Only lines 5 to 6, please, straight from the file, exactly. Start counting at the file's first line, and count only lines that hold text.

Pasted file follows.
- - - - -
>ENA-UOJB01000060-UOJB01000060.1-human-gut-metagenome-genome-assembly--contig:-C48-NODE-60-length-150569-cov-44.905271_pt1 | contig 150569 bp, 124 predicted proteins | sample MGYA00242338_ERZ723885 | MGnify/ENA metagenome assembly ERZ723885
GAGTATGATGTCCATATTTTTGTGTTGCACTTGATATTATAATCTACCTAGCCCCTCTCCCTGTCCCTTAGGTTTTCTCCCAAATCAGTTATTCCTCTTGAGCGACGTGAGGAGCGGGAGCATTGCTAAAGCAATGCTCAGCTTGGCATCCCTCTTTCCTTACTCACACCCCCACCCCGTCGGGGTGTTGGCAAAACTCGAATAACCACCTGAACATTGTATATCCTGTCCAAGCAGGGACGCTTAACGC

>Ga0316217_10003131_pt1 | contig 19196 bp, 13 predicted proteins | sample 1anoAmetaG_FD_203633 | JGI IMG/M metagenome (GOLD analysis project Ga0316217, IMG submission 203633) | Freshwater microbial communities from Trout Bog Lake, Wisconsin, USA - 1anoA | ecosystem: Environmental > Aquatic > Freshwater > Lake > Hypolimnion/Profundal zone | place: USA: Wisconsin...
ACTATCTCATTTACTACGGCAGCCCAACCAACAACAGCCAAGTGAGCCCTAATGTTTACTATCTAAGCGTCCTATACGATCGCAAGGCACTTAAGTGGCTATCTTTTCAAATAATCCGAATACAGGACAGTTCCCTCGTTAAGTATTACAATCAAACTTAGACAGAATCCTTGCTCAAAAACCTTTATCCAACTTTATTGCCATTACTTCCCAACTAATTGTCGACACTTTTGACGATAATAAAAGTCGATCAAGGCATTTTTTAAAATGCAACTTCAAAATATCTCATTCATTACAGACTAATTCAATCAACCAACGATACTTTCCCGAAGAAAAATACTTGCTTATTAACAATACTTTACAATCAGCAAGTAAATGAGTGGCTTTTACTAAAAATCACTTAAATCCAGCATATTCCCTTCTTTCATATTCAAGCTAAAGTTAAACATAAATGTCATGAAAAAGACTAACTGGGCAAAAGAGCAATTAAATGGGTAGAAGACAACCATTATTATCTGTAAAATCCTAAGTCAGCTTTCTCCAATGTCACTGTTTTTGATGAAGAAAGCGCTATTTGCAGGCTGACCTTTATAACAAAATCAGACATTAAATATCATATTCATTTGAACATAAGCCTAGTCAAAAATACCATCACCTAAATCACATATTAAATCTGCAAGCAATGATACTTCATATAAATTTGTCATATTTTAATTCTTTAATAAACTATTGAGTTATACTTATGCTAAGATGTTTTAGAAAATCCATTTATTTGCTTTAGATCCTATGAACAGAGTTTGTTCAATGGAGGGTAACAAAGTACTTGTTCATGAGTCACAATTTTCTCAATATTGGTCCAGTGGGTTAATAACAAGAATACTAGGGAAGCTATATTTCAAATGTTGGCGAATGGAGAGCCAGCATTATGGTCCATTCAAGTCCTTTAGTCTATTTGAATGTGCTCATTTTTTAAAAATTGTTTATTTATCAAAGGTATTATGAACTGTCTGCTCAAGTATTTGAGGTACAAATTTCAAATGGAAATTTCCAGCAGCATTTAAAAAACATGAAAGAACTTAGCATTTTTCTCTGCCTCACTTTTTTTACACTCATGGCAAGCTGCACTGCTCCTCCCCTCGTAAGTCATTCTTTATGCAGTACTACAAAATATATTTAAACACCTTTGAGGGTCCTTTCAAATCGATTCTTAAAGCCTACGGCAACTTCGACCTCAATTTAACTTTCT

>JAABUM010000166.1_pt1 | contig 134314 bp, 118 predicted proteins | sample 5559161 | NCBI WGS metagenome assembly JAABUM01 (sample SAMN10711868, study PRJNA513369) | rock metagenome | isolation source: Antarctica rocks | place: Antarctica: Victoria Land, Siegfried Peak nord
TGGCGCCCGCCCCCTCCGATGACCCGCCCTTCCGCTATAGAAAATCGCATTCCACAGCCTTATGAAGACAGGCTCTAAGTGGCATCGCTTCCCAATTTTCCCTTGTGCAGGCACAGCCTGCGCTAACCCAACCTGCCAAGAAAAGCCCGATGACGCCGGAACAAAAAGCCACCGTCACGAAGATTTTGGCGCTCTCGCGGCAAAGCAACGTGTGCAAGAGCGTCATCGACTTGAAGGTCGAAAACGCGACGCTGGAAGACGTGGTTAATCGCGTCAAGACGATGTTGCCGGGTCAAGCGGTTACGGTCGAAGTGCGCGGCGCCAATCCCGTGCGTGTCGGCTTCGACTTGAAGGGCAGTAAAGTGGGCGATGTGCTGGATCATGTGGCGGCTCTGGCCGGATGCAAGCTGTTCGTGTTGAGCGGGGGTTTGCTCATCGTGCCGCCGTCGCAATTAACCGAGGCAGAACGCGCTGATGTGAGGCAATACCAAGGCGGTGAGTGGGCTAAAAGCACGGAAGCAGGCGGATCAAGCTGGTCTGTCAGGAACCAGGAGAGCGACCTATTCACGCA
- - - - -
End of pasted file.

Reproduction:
>JAABUM010000166.1_pt1 | contig 134314 bp, 118 predicted proteins | sample 5559161 | NCBI WGS metagenome assembly JAABUM01 (sample SAMN10711868, study PRJNA513369) | rock metagenome | isolation source: Antarctica rocks | place: Antarctica: Victoria Land, Siegfried Peak nord
TGGCGCCCGCCCCCTCCGATGACCCGCCCTTCCGCTATAGAAAATCGCATTCCACAGCCTTATGAAGACAGGCTCTAAGTGGCATCGCTTCCCAATTTTCCCTTGTGCAGGCACAGCCTGCGCTAACCCAACCTGCCAAGAAAAGCCCGATGACGCCGGAACAAAAAGCCACCGTCACGAAGATTTTGGCGCTCTCGCGGCAAAGCAACGTGTGCAAGAGCGTCATCGACTTGAAGGTCGAAAACGCGACGCTGGAAGACGTGGTTAATCGCGTCAAGACGATGTTGCCGGGTCAAGCGGTTACGGTCGAAGTGCGCGGCGCCAATCCCGTGCGTGTCGGCTTCGACTTGAAGGGCAGTAAAGTGGGCGATGTGCTGGATCATGTGGCGGCTCTGGCCGGATGCAAGCTGTTCGTGTTGAGCGGGGGTTTGCTCATCGTGCCGCCGTCGCAATTAACCGAGGCAGAACGCGCTGATGTGAGGCAATACCAAGGCGGTGAGTGGGCTAAAAGCACGGAAGCAGGCGGATCAAGCTGGTCTGTCAGGAACCAGGAGAGCGACCTATTCACGCA